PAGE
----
CEDAR RAPIDS, Iowa -- A former Perfect Game All-American took the mound Thursday night in Cedar Rapids when the visiting Beloit Snappers played the Kernels. Dylan Covey, a first-rounder out of high school in 2010 who passed up his offer to stay close to home to deal with Type 1 Diabetes, showed he is making the most of his second chance to play professional baseball.
Covey was high on Perfect Game’s radar in high school, ranking as the No. 5 prospect for the class of 2010. With a lively fastball that touched 97 mph, Covey highlighted PG events like the National Showcase in Minneapolis and the All-American Classic in San Diego.
“Being a top prospect out of high school, there was a lot of pressure, but it’s still just a lot of fun,” recalled Covey. “I had a lot of fun at all the events and showcases I went to.”
After attending five Perfect Game events, Covey showed scouts of the collegiate and professional levels how dominant he was on the mound. The Milwaukee Brewers selected Covey with the 14th overall pick in the 2010 Major League Baseball First-Year Player Draft, a surreal moment for Covey, and a blessing in disguise down the road.
“I really had no idea where I was gonna be drafted out of high school,” Covey said. “I got drafted by the Brewers and I didn’t even think that they were interested in me that much.”
The Brewers may have ended up saving Covey’s life. Hours before he was supposed to make his decision to sign or not, Covey had learned that the Brewers discovered he had Type 1 Diabetes. This form of diabetes is most commonly found in children and young adults and can be fatal if left untreated.
This discovery had an immediate effect in the Brewers and Covey. “When I first found out I didn’t know what to expect,” said Covey. “I didn’t think there would be an issue with the Brewers, but I had no idea.”
The Brewers lowered their offer to Covey after making the discovery. Covey wasn’t too familiar with diabetes or what having it really meant.
“The doctors told me it’s gonna be life-altering, not in a bad way, just it’s gonna take a little bit of time to get used to it,” Covey recalled. It became clearer to Covey that he needed to stay home and learn how to cope with the chronic disease rather than dealing with it away from home at just 18-years-old.
“I felt like after learning about it a little more the best option for me was to stay close to home and go to school in San Diego.”
Going to the University of San Diego meant he would be a comfortable two hours from his home in the Los Angeles area. He felt that being close to his parents was a priority at that point, just in case something was to happen.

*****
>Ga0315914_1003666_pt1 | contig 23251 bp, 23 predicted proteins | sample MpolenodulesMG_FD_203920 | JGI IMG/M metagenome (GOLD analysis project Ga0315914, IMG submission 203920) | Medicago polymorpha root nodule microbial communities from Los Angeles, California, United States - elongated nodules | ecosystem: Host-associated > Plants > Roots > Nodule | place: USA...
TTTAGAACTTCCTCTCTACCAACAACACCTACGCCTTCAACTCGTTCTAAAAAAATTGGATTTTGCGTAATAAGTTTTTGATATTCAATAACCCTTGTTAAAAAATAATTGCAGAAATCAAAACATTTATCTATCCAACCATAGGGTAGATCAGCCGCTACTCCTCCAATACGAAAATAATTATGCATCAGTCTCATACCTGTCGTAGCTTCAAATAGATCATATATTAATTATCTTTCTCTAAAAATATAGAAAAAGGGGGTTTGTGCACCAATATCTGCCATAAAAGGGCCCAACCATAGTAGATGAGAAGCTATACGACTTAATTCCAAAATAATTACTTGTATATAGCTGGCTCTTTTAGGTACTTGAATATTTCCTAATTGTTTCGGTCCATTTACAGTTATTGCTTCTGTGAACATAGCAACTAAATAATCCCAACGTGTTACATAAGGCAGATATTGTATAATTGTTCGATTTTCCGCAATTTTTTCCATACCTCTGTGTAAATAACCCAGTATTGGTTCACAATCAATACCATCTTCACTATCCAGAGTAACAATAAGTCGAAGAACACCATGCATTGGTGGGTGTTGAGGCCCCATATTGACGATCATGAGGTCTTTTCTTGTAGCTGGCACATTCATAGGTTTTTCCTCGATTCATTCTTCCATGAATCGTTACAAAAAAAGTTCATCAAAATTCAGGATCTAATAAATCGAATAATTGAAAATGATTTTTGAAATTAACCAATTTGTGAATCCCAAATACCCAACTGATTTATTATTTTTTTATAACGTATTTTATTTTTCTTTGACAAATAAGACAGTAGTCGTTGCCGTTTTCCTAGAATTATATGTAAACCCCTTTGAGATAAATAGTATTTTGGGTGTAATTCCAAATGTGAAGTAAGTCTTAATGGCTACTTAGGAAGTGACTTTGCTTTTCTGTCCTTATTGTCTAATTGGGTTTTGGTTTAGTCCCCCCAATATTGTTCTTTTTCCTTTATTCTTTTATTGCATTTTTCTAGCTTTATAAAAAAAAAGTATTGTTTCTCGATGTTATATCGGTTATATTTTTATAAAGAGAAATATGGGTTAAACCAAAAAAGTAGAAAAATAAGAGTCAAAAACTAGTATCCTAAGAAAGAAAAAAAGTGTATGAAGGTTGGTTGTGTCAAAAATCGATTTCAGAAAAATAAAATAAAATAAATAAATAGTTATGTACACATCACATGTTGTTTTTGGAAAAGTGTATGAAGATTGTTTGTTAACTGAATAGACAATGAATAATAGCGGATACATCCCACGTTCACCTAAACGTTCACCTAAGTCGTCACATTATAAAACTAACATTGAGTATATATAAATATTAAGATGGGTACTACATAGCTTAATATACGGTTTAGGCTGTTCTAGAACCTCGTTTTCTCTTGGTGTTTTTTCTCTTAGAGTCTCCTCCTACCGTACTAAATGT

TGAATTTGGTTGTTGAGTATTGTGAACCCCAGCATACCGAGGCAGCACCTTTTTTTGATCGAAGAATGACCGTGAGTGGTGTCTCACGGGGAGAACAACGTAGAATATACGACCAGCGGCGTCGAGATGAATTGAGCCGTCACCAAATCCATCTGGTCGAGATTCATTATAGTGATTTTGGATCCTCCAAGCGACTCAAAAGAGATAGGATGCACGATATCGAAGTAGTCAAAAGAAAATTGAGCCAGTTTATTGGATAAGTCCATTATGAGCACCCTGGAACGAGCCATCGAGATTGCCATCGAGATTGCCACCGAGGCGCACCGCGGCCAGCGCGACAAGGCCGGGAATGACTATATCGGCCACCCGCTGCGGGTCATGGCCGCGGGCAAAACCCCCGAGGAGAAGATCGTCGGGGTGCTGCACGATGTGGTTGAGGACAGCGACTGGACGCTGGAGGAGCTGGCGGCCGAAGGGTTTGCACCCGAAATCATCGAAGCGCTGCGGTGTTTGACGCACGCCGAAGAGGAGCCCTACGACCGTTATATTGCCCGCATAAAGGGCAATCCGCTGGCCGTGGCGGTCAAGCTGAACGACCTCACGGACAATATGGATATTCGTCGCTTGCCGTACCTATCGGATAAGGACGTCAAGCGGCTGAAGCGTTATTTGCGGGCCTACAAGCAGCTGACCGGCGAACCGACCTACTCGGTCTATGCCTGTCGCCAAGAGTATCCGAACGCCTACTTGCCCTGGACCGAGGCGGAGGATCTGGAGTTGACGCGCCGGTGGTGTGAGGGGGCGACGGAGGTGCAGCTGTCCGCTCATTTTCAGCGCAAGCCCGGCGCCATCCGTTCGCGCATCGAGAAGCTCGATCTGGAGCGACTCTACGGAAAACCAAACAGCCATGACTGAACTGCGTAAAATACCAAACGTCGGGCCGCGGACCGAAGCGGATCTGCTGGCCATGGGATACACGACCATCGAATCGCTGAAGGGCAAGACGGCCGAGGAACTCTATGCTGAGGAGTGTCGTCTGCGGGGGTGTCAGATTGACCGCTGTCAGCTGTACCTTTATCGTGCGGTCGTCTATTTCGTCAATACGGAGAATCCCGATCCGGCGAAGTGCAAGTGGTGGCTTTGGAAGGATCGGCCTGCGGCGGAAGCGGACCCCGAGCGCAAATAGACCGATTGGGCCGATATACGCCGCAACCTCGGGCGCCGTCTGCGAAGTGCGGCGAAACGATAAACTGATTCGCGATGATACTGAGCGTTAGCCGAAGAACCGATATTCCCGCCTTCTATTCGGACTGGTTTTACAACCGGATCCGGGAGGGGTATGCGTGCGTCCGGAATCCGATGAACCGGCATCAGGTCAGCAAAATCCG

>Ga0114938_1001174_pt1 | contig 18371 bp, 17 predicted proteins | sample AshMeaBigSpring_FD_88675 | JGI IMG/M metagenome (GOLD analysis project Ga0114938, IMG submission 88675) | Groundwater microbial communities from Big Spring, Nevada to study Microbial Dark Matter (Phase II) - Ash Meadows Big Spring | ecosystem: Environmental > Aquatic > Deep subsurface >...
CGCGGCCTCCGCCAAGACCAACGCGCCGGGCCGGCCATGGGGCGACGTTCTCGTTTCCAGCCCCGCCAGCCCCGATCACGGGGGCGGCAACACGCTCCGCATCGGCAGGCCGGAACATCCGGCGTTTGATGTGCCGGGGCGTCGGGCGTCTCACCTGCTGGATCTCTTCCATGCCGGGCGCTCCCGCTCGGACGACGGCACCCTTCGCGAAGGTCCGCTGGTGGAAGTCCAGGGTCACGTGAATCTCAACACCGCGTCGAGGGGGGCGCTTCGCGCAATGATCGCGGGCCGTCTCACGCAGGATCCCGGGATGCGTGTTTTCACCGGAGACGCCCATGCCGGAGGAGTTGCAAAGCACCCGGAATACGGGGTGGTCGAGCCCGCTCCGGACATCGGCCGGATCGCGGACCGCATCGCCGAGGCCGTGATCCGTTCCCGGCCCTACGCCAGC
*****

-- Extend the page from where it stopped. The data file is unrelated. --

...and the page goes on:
“It might not have worked out from the financial standpoint, but I think it was the best decision for me at the time,” Covey said. “I feel like I was so disconnected then just cause I don’t think I was ready to go into minor league baseball.”
Covey would be ready to leave home the second time around. The Oakland Athletics took him in the fourth round of this year’s draft. He is now nearly 2,000 miles from his home, in the unfamiliar town of Beloit, Wisconsin. Covey said he has learned to live with his disease and is dong well, but road trips can be a little tough at times.
“We get home at 11:30 p.m. and there’s nothing open but McDonald’s and fast food, so that’s a little difficult,” said Covey. “The biggest challenge is finding the right kind of food and treating your body right, for diabetics especially.”
Being a diabetic has not affected Covey’s performance in any negative way since being drafted. After putting up great numbers for the Low-A Vermont Lake Monsters, he received a quick promotion to Beloit. If he continues to progress, Beloit will be his furthest home away from home from here on out.
Another plus about being taken by a California team is location. Oakland, as well as their Advanced-A and Triple-A affiliates, is California-based. Perhaps even more promising for Covey is the success Oakland has had with young pitchers in their system.
The Oakland Athletics seem to have a knack for raising pitchers from draft day to the pros. Names of pitchers who went through the entire farm system to the majors with the A’s include: Mark Mulder, Barry Zito, Rich Harden, Tim Hudson, Joe Blanton, and Trevor Cahill. Two of the five current starters in Oakland’s rotation were A’s draft picks. Clearly, whatever Oakland’s formula for pitcher development is, it works.
“I benefitted from going to college and then getting drafted by the A’s,” Covey said. “They said they aren’t gonna hold you down if you’re putting up the numbers. That makes you wanna work that much harder and play that much better.”
Covey realizes how fortunate he is to be in an organization where the track record for pitcher development has been so successful. He hopes to take the same route as many recognizable MLB pitchers have in the past with Oakland.
His dominance was on display Thursday night in Cedar Rapids, when he threw 5 2/3 innings and gave up just two earned runs while recording four strikeouts. He now sports a 3.18 earned-run average.